A Song for Haddo
If you’ve ever wanted to escape the daily grind, seeking to cast your cares aside and search for inspiration, then look no further than A Song for Haddo.
The sight and sound of 120 young musicians aged between 7 and 17 years of age singing and playing instruments with such skill and enthusiasm under the guidance of gifted composers Moira Morrison and Peter Kemp was profoundly moving.
They performed five original songs based on different themes in Haddo’s history ranging from its ancient trees, the wild lairds of Gight, pioneering Ishbel Gordon, war-time babies born in the house and its rich musical heritage with the choirs founded by June and David Gordon.
The songs performed by these lively and talented children emerged from months of pain-staking research by the McOpera creative team They researched and developed their material with the aid of local heritage organisations, historians, Haddo family members, Country Park Rangers and the National Trust for Scotland.
This project, unique to Haddo, involved children from four academies: Ellon,Westhill, Inverurie and Meldrum plus four primary schools: New Deer, Rayne North, Tipperty and Udny Green.
Witnesses of Time was a song generated by feedback from the childrens’workshops that imagined the wisdom of trees observing time going by. It had great melodies and poetic words that were great for swaying along to- and many of the children did just that. In Lairds of Gight, the choir relished singing about the gruesome, piratical inhabitants of the ancient castle near Methlick and the wonderfully ghoulish music played by the orchestra of string players added greatly to the ominous atmosphere.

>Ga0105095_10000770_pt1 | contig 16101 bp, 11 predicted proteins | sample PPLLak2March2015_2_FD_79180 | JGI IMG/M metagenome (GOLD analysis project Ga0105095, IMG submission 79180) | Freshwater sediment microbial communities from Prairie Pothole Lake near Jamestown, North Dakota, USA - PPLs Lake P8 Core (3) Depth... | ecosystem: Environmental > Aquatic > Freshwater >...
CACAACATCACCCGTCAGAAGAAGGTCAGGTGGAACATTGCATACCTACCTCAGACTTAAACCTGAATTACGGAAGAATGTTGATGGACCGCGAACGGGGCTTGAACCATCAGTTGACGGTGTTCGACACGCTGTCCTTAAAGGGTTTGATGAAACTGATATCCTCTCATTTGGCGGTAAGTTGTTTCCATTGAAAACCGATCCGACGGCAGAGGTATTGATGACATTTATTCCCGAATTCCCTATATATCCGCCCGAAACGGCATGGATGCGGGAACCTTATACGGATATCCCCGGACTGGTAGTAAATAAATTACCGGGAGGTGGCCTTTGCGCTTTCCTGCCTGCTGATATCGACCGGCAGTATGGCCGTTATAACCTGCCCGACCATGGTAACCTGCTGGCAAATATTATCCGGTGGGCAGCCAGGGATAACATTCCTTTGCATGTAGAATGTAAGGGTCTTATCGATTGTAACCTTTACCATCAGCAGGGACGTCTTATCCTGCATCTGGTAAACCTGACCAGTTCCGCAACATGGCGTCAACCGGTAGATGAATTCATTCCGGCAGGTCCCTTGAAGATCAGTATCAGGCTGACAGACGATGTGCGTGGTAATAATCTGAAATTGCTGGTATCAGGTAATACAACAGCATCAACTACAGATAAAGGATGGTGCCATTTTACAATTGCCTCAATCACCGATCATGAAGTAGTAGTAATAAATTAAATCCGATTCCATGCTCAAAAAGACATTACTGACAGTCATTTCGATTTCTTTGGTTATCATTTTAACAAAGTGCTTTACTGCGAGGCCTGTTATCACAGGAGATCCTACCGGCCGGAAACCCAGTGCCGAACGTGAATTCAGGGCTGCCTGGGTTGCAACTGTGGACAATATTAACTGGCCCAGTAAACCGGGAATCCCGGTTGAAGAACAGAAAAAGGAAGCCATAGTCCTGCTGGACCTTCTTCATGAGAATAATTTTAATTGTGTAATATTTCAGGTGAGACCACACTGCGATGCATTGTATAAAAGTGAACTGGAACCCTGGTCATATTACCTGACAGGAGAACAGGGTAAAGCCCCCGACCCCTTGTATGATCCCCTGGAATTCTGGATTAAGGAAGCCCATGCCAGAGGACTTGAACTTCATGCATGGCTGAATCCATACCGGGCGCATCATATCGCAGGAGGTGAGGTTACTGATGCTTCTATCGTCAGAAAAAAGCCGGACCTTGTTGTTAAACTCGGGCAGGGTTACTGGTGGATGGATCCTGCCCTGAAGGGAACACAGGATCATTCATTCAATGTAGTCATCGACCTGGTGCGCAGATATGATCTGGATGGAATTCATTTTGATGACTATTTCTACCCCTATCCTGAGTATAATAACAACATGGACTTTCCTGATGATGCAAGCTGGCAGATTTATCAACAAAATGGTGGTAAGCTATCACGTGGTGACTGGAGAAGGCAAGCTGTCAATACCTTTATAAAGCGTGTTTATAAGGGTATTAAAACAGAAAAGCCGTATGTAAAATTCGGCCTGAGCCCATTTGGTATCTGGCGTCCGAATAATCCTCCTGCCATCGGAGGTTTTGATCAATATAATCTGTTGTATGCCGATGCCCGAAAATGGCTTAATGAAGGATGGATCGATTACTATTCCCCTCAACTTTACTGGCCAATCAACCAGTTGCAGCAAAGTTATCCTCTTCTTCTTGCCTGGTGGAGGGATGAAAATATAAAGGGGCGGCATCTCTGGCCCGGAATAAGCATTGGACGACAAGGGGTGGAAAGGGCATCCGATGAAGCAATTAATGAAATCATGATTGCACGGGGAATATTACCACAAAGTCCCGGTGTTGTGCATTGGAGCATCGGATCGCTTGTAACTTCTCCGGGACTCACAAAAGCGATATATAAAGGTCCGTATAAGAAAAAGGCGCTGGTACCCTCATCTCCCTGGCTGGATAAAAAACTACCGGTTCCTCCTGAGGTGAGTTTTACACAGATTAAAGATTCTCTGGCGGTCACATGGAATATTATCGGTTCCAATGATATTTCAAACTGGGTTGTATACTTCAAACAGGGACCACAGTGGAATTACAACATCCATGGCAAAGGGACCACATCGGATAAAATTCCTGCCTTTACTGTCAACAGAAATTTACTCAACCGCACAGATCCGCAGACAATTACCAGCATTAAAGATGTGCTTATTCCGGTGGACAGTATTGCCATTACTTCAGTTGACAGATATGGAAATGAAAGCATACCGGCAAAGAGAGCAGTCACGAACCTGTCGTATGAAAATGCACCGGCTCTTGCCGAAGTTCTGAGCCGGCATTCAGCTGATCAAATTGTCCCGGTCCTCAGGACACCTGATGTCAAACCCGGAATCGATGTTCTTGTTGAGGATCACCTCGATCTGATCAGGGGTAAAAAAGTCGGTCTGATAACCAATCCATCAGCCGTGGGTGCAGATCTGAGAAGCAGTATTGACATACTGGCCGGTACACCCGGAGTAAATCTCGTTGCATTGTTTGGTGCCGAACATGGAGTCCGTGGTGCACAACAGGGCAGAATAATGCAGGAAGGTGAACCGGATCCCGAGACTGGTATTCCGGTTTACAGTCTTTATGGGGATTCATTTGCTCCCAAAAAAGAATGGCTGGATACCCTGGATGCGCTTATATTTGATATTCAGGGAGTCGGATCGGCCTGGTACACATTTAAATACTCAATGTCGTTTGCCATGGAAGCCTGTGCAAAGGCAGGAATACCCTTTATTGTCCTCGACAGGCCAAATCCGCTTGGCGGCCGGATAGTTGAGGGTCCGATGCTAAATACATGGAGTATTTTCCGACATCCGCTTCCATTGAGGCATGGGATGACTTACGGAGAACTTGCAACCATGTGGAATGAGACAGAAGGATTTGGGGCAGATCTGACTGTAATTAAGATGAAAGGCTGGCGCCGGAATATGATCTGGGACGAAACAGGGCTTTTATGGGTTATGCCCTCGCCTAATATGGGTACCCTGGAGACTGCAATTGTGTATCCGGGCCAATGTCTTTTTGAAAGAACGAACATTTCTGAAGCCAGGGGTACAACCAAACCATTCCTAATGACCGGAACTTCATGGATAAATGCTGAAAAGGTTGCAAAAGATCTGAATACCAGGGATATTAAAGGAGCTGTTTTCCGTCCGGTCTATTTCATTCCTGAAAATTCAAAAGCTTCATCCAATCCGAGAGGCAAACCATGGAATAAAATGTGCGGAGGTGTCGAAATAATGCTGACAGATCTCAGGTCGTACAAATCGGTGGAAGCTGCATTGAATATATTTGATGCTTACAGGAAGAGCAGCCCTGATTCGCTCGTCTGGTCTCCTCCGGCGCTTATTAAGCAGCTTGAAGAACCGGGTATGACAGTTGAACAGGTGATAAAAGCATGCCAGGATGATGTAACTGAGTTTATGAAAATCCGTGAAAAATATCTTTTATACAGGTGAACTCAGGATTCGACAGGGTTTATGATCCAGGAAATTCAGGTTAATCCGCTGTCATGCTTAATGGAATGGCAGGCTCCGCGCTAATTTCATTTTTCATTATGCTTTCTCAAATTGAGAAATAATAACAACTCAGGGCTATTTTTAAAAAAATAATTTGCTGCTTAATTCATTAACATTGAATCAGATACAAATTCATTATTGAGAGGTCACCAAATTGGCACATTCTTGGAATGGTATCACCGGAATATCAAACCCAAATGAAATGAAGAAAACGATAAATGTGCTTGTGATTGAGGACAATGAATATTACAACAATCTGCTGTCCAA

Ishbel Gordon was a Victorian ahead of her time and the subject of the lively Onwards and Upwards song, while A Place to Start focused on the war-time era when Haddo became a maternity hospital for 1250 babies. This started with a lullaby-like tune and later a rocking rhythm while the orchestra played music that resembled aspects of Vaughan Williams, very apt considering he was a frequent visitor in the 1950s.
Haddo as a house of song provided the theme for the last item in the programme reaffirming its continuing role as a centre of the arts for all ages. Work on this amazing concert started back in June and it’s a fantastic example of community commitment, collaboration, creative children, dedicated teachers and talented musicians coming together to produce a remarkable, distinctive and inspiring event.
‘Photos by: Simon M Scott’ – www.simonmscott.com